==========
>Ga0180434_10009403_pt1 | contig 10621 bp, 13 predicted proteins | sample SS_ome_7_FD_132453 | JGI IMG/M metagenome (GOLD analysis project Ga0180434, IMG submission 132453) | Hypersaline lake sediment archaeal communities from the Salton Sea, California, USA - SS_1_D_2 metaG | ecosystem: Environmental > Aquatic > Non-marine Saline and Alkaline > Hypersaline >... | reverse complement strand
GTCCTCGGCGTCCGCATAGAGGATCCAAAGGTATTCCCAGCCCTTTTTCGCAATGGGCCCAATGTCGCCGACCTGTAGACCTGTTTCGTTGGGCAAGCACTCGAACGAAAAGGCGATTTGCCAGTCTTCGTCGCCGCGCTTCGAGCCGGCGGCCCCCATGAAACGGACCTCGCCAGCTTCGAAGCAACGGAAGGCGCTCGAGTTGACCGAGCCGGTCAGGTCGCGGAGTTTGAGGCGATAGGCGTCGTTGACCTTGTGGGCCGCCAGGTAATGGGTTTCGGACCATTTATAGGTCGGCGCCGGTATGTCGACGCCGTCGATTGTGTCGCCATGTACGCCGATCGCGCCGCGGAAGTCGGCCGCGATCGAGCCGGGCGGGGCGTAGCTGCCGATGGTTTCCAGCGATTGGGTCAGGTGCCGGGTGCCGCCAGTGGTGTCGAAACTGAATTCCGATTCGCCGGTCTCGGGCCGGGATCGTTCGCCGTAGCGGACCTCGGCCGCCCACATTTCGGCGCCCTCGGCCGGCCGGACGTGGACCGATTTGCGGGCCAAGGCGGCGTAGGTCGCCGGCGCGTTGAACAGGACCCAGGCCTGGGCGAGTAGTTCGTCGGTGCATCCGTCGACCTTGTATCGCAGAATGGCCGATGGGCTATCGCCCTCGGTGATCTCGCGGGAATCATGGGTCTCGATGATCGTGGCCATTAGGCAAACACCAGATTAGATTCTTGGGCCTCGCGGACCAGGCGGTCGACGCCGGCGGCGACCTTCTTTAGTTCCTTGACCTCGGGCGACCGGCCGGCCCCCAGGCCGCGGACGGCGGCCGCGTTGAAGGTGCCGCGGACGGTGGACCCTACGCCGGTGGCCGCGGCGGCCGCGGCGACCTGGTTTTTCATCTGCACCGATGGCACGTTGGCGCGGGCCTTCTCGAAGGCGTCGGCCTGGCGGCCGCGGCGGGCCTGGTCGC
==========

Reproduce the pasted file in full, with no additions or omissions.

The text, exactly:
>Ga0180434_10009403_pt1 | contig 10621 bp, 13 predicted proteins | sample SS_ome_7_FD_132453 | JGI IMG/M metagenome (GOLD analysis project Ga0180434, IMG submission 132453) | Hypersaline lake sediment archaeal communities from the Salton Sea, California, USA - SS_1_D_2 metaG | ecosystem: Environmental > Aquatic > Non-marine Saline and Alkaline > Hypersaline >... | reverse complement strand
GTCCTCGGCGTCCGCATAGAGGATCCAAAGGTATTCCCAGCCCTTTTTCGCAATGGGCCCAATGTCGCCGACCTGTAGACCTGTTTCGTTGGGCAAGCACTCGAACGAAAAGGCGATTTGCCAGTCTTCGTCGCCGCGCTTCGAGCCGGCGGCCCCCATGAAACGGACCTCGCCAGCTTCGAAGCAACGGAAGGCGCTCGAGTTGACCGAGCCGGTCAGGTCGCGGAGTTTGAGGCGATAGGCGTCGTTGACCTTGTGGGCCGCCAGGTAATGGGTTTCGGACCATTTATAGGTCGGCGCCGGTATGTCGACGCCGTCGATTGTGTCGCCATGTACGCCGATCGCGCCGCGGAAGTCGGCCGCGATCGAGCCGGGCGGGGCGTAGCTGCCGATGGTTTCCAGCGATTGGGTCAGGTGCCGGGTGCCGCCAGTGGTGTCGAAACTGAATTCCGATTCGCCGGTCTCGGGCCGGGATCGTTCGCCGTAGCGGACCTCGGCCGCCCACATTTCGGCGCCCTCGGCCGGCCGGACGTGGACCGATTTGCGGGCCAAGGCGGCGTAGGTCGCCGGCGCGTTGAACAGGACCCAGGCCTGGGCGAGTAGTTCGTCGGTGCATCCGTCGACCTTGTATCGCAGAATGGCCGATGGGCTATCGCCCTCGGTGATCTCGCGGGAATCATGGGTCTCGATGATCGTGGCCATTAGGCAAACACCAGATTAGATTCTTGGGCCTCGCGGACCAGGCGGTCGACGCCGGCGGCGACCTTCTTTAGTTCCTTGACCTCGGGCGACCGGCCGGCCCCCAGGCCGCGGACGGCGGCCGCGTTGAAGGTGCCGCGGACGGTGGACCCTACGCCGGTGGCCGCGGCGGCCGCGGCGACCTGGTTTTTCATCTGCACCGATGGCACGTTGGCGCGGGCCTTCTCGAAGGCGTCGGCCTGGCGGCCGCGGCGGGCCTGGTCGC